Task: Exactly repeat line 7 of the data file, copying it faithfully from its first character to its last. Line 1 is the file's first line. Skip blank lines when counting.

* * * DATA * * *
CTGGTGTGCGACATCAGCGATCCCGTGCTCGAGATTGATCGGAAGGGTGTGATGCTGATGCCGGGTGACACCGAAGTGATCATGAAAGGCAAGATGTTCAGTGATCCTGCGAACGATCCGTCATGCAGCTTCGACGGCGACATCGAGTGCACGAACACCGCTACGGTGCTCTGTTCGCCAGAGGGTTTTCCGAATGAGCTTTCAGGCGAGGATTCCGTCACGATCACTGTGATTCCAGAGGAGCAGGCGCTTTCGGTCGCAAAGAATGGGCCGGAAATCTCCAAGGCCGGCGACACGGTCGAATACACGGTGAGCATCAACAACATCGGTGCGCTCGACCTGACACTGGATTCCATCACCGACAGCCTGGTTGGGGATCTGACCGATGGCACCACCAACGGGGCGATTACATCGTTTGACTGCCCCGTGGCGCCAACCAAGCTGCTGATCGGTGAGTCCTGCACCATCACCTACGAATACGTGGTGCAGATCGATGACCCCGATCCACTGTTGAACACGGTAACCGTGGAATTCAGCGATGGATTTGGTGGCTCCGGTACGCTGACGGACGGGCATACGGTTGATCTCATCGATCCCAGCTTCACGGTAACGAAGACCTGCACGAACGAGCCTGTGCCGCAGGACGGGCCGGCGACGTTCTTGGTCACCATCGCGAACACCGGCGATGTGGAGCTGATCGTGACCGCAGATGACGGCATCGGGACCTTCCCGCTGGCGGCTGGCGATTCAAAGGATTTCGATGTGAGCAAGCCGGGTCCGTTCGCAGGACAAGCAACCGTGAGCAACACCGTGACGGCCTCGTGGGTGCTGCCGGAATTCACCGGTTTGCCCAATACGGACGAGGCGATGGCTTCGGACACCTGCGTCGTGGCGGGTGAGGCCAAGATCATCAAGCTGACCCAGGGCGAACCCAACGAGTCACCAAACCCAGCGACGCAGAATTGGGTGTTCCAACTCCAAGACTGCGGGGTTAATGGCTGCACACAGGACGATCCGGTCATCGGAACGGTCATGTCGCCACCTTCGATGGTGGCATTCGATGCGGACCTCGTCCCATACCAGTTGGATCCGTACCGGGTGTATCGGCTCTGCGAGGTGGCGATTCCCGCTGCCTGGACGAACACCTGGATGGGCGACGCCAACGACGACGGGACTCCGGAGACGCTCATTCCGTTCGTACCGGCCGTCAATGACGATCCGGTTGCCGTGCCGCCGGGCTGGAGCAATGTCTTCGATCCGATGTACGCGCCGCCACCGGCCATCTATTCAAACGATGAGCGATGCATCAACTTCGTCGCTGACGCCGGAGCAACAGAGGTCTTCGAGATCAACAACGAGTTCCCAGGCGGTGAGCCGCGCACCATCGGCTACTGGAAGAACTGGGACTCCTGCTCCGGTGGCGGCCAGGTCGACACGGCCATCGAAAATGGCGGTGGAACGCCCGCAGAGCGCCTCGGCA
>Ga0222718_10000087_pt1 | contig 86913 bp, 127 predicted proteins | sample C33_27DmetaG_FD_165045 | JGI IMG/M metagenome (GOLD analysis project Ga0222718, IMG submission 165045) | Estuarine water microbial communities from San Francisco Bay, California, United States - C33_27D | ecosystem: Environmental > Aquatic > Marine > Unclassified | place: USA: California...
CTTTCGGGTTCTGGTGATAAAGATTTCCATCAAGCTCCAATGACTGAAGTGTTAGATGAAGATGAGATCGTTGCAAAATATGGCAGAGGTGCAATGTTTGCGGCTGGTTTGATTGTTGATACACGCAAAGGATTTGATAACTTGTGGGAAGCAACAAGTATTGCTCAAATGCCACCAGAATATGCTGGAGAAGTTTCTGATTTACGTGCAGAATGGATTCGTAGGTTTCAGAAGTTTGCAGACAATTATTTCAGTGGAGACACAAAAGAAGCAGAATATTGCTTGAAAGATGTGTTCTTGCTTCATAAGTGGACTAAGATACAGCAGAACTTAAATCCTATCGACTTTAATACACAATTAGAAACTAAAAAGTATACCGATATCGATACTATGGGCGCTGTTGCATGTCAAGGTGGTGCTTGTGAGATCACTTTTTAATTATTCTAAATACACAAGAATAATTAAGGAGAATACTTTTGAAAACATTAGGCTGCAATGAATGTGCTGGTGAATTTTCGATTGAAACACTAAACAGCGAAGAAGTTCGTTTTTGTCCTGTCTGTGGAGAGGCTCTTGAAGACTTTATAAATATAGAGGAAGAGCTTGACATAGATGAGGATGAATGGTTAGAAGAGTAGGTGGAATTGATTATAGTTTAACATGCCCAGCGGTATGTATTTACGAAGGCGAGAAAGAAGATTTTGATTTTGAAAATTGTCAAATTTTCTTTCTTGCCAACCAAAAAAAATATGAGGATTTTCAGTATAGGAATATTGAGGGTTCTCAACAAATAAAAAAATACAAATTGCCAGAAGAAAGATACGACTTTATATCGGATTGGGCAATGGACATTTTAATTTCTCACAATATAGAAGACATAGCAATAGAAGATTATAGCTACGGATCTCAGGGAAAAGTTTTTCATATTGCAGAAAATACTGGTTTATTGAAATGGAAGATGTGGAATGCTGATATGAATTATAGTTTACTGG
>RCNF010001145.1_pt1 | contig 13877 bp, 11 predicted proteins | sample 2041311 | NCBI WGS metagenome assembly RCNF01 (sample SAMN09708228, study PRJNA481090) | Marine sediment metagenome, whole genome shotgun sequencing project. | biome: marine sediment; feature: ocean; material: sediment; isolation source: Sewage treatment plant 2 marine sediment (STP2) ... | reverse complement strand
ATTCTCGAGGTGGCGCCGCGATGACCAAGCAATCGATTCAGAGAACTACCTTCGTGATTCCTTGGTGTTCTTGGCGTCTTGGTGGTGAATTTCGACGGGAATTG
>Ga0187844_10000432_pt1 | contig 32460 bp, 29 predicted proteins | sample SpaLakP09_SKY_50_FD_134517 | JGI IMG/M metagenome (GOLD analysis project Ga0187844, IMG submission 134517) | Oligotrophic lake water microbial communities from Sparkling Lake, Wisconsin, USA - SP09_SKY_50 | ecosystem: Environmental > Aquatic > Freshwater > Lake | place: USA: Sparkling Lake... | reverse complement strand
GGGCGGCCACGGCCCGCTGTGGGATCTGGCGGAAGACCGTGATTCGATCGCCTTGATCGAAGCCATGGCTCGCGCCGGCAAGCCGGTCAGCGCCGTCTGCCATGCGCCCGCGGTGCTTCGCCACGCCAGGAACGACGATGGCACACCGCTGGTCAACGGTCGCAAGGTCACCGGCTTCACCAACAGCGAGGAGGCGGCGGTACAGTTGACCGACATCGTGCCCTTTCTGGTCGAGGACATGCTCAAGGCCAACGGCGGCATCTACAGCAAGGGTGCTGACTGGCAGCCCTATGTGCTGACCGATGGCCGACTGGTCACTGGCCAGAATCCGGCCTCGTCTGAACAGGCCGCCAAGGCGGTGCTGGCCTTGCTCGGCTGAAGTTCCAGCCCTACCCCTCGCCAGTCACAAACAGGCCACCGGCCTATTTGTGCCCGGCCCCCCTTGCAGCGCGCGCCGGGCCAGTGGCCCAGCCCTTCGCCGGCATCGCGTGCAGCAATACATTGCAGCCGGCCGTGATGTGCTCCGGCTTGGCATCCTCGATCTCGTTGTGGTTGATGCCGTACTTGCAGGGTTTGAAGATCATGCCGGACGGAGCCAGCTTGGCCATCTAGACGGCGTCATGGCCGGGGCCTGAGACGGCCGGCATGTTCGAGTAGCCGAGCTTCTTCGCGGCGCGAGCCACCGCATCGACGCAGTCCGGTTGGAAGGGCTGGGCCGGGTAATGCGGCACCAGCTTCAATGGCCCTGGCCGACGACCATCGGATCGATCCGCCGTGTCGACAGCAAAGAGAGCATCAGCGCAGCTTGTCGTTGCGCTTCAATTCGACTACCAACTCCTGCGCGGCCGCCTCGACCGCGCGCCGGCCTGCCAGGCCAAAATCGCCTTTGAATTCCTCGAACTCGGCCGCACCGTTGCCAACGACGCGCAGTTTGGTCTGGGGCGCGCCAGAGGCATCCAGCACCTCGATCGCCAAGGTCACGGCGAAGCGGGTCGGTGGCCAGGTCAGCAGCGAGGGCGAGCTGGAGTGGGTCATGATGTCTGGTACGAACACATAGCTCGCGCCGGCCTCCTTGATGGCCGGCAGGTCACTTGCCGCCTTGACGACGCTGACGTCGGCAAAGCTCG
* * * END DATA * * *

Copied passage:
GGGCGGCCACGGCCCGCTGTGGGATCTGGCGGAAGACCGTGATTCGATCGCCTTGATCGAAGCCATGGCTCGCGCCGGCAAGCCGGTCAGCGCCGTCTGCCATGCGCCCGCGGTGCTTCGCCACGCCAGGAACGACGATGGCACACCGCTGGTCAACGGTCGCAAGGTCACCGGCTTCACCAACAGCGAGGAGGCGGCGGTACAGTTGACCGACATCGTGCCCTTTCTGGTCGAGGACATGCTCAAGGCCAACGGCGGCATCTACAGCAAGGGTGCTGACTGGCAGCCCTATGTGCTGACCGATGGCCGACTGGTCACTGGCCAGAATCCGGCCTCGTCTGAACAGGCCGCCAAGGCGGTGCTGGCCTTGCTCGGCTGAAGTTCCAGCCCTACCCCTCGCCAGTCACAAACAGGCCACCGGCCTATTTGTGCCCGGCCCCCCTTGCAGCGCGCGCCGGGCCAGTGGCCCAGCCCTTCGCCGGCATCGCGTGCAGCAATACATTGCAGCCGGCCGTGATGTGCTCCGGCTTGGCATCCTCGATCTCGTTGTGGTTGATGCCGTACTTGCAGGGTTTGAAGATCATGCCGGACGGAGCCAGCTTGGCCATCTAGACGGCGTCATGGCCGGGGCCTGAGACGGCCGGCATGTTCGAGTAGCCGAGCTTCTTCGCGGCGCGAGCCACCGCATCGACGCAGTCCGGTTGGAAGGGCTGGGCCGGGTAATGCGGCACCAGCTTCAATGGCCCTGGCCGACGACCATCGGATCGATCCGCCGTGTCGACAGCAAAGAGAGCATCAGCGCAGCTTGTCGTTGCGCTTCAATTCGACTACCAACTCCTGCGCGGCCGCCTCGACCGCGCGCCGGCCTGCCAGGCCAAAATCGCCTTTGAATTCCTCGAACTCGGCCGCACCGTTGCCAACGACGCGCAGTTTGGTCTGGGGCGCGCCAGAGGCATCCAGCACCTCGATCGCCAAGGTCACGGCGAAGCGGGTCGGTGGCCAGGTCAGCAGCGAGGGCGAGCTGGAGTGGGTCATGATGTCTGGTACGAACACATAGCTCGCGCCGGCCTCCTTGATGGCCGGCAGGTCACTTGCCGCCTTGACGACGCTGACGTCGGCAAAGCTCG